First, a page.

Sarcocephalus latifolius is reported to have a wide range of medicinal properties and it is commonly used in the treatment of malaria, hypertension, diarrhea, dysentery and dental problems. Considering its characteristics, it is important to identify the phytochemical constituents and further evaluate the antimicrobial activity. Thus, this study was designed to identify the phytochemical constituents and to evaluate the antimicrobial activity of the leaf and stem bark extracts of Sarcocephalus latifolius on bacteria strains isolated from dental samples. The phytochemical compounds in leaf and stem bark extracts of Sarcocephalus latifolius were analyzed using GC-QP-MS. The mixture of bioactive compounds present in leaf and stem extracts of Sarcocephalus latifolius were tested against Gram-positive and Gram-negative bacteria for inhibition of growth using agar-cup-diffusion method. Results emerging from this study show that a total of 19 compounds and 25 compounds were identified from the leaf and stem bark extracts respectively. Decanoic acid, decanoic acid, benzene carboxylic acid and terpenes; phytol and farnesyl acetate were identified to be the main constituents.  Furthermore, the extracts at concentrations of 25-50 mg/ml inhibited the growth of bacteria isolates in a manner that is comparable to the standard antibiotic (p<0.05). The significant zones of inhibition of bacterial growth by leaf and stem extracts of Sarcocephalus latifolius validates the use of extracts of Sarcocephalus latifolius in traditional medicine and as a promising source of antimicrobial agents.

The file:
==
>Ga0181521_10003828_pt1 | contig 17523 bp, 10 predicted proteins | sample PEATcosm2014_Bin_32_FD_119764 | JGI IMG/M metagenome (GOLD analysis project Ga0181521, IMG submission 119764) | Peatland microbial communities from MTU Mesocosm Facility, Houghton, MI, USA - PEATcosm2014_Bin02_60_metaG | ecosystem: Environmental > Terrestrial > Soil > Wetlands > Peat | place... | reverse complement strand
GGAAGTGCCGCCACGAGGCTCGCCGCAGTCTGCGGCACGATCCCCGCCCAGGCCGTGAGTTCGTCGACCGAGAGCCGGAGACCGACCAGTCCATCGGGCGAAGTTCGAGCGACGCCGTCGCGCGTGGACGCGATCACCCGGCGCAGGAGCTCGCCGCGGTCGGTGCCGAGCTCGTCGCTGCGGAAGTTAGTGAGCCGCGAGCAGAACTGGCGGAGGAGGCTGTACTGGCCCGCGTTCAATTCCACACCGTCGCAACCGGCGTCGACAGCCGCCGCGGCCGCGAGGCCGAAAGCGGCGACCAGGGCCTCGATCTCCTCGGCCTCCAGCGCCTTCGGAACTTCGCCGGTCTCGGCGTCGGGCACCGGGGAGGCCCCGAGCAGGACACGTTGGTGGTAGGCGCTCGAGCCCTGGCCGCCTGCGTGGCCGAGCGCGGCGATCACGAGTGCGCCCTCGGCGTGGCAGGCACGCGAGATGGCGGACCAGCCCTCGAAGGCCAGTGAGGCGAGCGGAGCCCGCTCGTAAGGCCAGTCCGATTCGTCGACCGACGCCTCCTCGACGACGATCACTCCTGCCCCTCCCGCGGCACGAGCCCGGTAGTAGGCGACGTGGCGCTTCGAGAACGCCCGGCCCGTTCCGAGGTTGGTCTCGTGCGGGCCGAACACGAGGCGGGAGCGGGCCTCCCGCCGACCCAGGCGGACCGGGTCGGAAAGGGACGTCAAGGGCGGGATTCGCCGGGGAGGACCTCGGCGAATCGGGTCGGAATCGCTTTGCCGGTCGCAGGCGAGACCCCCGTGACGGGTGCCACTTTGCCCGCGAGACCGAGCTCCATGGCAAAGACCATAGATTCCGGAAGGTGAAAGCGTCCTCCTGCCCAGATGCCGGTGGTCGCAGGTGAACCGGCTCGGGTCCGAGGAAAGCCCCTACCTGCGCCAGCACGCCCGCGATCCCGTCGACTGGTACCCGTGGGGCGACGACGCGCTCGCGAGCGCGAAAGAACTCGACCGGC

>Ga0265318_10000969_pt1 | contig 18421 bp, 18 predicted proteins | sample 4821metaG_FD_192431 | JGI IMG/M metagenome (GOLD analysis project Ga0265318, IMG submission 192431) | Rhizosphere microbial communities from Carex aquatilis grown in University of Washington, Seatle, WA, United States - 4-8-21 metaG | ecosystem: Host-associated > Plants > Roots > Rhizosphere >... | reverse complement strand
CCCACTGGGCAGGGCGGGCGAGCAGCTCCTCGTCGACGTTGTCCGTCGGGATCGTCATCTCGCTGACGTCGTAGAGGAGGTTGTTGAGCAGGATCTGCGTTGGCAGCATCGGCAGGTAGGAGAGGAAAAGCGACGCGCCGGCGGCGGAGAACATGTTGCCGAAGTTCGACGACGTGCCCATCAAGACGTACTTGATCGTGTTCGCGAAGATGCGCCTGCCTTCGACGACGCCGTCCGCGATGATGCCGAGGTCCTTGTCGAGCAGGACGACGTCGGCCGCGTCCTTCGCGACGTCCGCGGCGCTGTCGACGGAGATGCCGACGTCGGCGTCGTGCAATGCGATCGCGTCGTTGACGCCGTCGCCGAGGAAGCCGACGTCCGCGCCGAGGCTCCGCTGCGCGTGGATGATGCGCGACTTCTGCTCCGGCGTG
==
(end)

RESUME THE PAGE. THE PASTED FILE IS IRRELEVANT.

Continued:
Open Access Original Research Article

Bacterial Aetiology and Antibiotic Susceptibility Profile of Post-Operative Sepsis among Surgical Patients in a Tertiary Hospital in Rural Eastern Uganda

Masifa George, Jacob Stanley Iramiot, Rita Muhindo, Peter Olupot-Olupot, Ann Nanteza

Microbiology Research Journal International, Page 1-8
DOI: 10.9734/MRJI/2018/41690

Background: Post-operative wound sepsis remains a surgical challenge of public health concern constituting approximately 20% of the health care-associated nosocomial infections. This study aimed at determining the prevalence and antimicrobial resistance patterns of bacterial pathogens isolated from post-operative wound infections at Mbale Regional Referral Hospital.

Materials and Methods: This was a descriptive cross-sectional study conducted from June to October 2015. Study participant samples were sub-cultured upon reception in the Microbiology laboratory and the isolated bacterial pathogens were analysed. Phenotypic antimicrobial susceptibility profiles were determined using the Kirby-Bauer method. Interpretation of the zone diameters was done following the Clinical and Laboratory Standards Institute guidelines. Phenotypic screening for Methicillin-resistant Staphylococcus aureus (MRSA) was performed using oxacillin (1 µg). D-test was also performed for phenotypic screening of inducible clindamycin resistant Staphylococcus aureus. Data were entered into Microsoft Excel and analysed using IBM SPSS statistics (version 16).

Results: Overall post-operative sepsis was 69/80 (86.2%) with Staphylococcus aureus as the most predominant organism 41/104 (39.4%) followed by Escherichia coli 22/104 (21.2%) and Klebsiella species 15/104 (14.4%). Of the 41/104 isolated Staphylococcus aureus, 27/41(65.9%) were MRSA strains and 5/41 (12.2%) were inducible clindamycin resistant Staphylococcus aureus strains. The isolated Staphylococcus aureus was resistant to multiple drugs though susceptible to vancomycin and clindamycin. In addition, none of the isolated Enterococci species was vancomycin resistant. Although most of the isolated Gram-negative organisms were sensitive to imipenem, resistance was observed for tetracycline, trimethoprim/sulphamethoxazole, and ceftriaxone. 

Conclusion: Staphylococcus aureus was the most common causative agent associated with post-operative sepsis with most of the strains being MRSA. Multi-drug resistance was observed in 63/104 (60.6%) of the isolated organisms in our study. Hence the need to better develop and strengthen antimicrobial stewardship programs as well as to understand the carriage of antimicrobial resistance genes among these organisms.